40 Years in America
Barrytown Pioneer Training
Pioneers at Barrytown, shortly before leaving for their missions
At the same time that he was launching the worldwide mission, Rev. Moon was working to transform the movement in America. In particular, he challenged the American membership to quicken their pace of numerical growth by more closely emulating the standard of faith and witnessing methods utilized in the East, especially Japan. To that end, he instituted a 120-day training program at Barrytown, New York under the leadership of Mr. Ken Sudo, "recognized as a great teacher in the Japanese movement." According to Rev. Moon, the minimum number of members necessary to influence the United States in a positive direction was 30,000, a goal that he hoped to attain by 1978. He also needed substantially more members to successfully undertake ambitious evangelistic campaigns at Yankee Stadium and Washington Monument. Barrytown Training was to be the starting point for a new pattern of education, and Rev. Moon wanted "to re-train the entire American movement."
Barrytown Training under Mr. Sudo was a significant departure from the former orientation of the American movement. In essence, the effort was to develop not just core membership, but hardcore membership. As Mr. Sudo put it, the movementís purpose over the next seven years was "to swallow the world." There were at least four ways in which the Barrytown experience departed from the previous pattern. First, there was a much sharper distinction drawn between the Church and the "outside world."
Under the early missionaries and during the Day of Hope tours, the effort had been to establish a common base and points of contact with the wider society. There was a strong emphasis on achieving public acceptance, and even symbolic forms of good will such as civic proclamation or keys to cities were valued and sought. Barrytown Training imparted more a sense of competition. Or, as Mr. Sudo put it, "We must exceed the world. In order for Cain to obey Abel, Abel must exceed Cain."
A second departure was the stress placed on loyalty to oneís immediate central figure and the necessity to recognize oneís fallen nature. These points also were part of the Churchís past tradition in America. However, there also was a history of divisiveness, particularly during the early mission period. In addition, during the Day of Hope era, at least according to Mr. Sudo, more emphasis was placed on external accomplishments than on developing an internal life of faith. Mr. Sudo noted that it was relatively easy for the membership to have faith in God and in Rev. Moon but difficult to have faith in oneís direct superior. However, this was the secret of success in the Japanese movement. Also, rather than have members focus on external accomplishments, Mr. Sudo "sent them out into the snow to pray for a few hours to really humble themselves before God and to repent."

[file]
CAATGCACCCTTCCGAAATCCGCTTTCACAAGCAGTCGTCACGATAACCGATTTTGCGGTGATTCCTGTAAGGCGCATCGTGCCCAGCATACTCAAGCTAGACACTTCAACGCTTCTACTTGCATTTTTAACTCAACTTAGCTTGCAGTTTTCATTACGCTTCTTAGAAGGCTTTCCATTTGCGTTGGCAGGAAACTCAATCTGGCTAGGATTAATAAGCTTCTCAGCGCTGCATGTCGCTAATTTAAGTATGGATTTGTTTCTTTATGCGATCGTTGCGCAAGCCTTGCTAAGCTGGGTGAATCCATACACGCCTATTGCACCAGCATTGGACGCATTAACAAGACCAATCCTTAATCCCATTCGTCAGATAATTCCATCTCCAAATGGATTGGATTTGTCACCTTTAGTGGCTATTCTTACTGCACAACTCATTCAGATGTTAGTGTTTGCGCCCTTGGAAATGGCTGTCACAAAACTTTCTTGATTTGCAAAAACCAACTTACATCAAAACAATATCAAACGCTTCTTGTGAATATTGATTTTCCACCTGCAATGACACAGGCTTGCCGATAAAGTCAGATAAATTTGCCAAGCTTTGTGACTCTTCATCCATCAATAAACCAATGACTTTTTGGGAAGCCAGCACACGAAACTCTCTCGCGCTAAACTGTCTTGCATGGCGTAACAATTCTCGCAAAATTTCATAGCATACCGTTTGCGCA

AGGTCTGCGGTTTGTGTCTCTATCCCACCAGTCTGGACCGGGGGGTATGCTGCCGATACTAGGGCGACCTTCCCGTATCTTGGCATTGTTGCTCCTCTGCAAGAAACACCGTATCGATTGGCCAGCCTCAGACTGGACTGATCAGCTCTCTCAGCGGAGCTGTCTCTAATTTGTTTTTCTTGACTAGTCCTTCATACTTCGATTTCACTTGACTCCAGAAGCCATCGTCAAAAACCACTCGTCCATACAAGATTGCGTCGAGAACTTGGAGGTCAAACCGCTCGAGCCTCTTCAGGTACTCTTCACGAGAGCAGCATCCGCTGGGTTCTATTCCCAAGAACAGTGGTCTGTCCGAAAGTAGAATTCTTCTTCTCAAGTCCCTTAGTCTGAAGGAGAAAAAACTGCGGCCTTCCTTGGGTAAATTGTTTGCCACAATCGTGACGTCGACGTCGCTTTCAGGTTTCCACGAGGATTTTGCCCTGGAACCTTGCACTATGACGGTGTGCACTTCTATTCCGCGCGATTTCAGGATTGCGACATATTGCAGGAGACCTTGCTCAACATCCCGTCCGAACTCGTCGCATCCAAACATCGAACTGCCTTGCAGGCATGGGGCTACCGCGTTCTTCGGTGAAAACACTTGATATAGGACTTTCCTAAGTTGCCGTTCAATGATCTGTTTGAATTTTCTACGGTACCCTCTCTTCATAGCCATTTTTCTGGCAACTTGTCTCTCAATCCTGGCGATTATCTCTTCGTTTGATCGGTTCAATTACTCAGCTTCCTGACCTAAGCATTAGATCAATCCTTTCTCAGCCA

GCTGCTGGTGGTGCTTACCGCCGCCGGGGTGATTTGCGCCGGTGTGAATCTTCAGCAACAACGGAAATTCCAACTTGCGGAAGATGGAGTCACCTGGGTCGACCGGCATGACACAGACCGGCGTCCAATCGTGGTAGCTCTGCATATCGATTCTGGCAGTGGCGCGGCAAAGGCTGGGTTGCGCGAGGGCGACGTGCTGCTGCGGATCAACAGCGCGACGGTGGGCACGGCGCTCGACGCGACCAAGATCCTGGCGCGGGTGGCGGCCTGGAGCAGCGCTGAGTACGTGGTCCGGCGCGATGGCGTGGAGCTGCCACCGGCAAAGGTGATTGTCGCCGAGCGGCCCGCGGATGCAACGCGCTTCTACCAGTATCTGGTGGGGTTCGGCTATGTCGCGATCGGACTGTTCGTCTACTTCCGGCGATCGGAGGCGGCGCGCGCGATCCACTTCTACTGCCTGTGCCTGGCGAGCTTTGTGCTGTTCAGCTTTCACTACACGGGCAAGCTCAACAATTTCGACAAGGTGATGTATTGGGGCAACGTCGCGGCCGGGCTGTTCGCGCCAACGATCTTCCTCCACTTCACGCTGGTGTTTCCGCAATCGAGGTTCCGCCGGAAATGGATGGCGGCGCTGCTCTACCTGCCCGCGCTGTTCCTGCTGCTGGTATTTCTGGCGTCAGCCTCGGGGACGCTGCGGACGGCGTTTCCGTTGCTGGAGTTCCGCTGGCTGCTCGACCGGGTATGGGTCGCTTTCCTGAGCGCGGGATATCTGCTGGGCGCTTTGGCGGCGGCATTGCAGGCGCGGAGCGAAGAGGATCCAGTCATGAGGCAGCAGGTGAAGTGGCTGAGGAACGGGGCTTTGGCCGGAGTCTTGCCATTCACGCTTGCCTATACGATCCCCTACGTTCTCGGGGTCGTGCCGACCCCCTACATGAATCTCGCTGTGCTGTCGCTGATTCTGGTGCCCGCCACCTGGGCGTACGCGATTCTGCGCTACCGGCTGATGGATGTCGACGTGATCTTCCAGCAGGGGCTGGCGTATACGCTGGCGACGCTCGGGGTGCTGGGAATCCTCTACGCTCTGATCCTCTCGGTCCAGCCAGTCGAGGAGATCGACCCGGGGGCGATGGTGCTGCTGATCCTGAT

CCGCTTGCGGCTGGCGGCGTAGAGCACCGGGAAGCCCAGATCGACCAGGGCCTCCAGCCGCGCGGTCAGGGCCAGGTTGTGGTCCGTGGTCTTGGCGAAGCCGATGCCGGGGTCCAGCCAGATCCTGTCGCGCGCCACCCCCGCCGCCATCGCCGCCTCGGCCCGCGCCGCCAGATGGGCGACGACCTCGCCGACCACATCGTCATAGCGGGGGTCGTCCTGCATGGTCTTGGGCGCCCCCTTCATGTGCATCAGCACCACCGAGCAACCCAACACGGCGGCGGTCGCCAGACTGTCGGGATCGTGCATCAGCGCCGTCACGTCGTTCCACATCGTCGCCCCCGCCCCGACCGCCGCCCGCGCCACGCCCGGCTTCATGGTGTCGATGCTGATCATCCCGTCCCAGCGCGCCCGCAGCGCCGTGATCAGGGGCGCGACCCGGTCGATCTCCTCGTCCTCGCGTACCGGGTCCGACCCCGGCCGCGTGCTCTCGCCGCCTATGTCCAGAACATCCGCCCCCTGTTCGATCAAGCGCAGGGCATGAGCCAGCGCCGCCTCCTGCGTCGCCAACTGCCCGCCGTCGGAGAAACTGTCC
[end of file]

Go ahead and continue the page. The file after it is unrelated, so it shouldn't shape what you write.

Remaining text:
A third departure was the emphasis on individual "pioneer" witnessing. Again, this also was part of the American churchís past tradition from the arrival of its first missionaries to the setting up of state and local centers. However, once the "center" tradition was established, members were raised and functioned within a supportive, family-style environment. During the Day of Hope era, strong emphasis was placed on the "team" concept, particularly within the International One World Crusade. Rev. Moon became convinced that the movement could not reach its goals at the current rate of growth and, therefore, "outlined plans for restructuring the American movement, gradually replacing the regional system with independent pioneer missions in the field."
This method had been successful in expanding the Churchís outreach to villages in Korea. It also was regularly employed in Japan. Rev. Moon believed that "the new system of independent missionaries" was "the quickest way to increase membership." Barrytown was the training ground for these missionaries.
Finally, there was a stronger sense of urgency, desperation and heaviness, or what Rev. Moon termed "overburdened responsibility" in one of his sermons. Previously, members had felt a sense of urgency and worked hard to meet goals.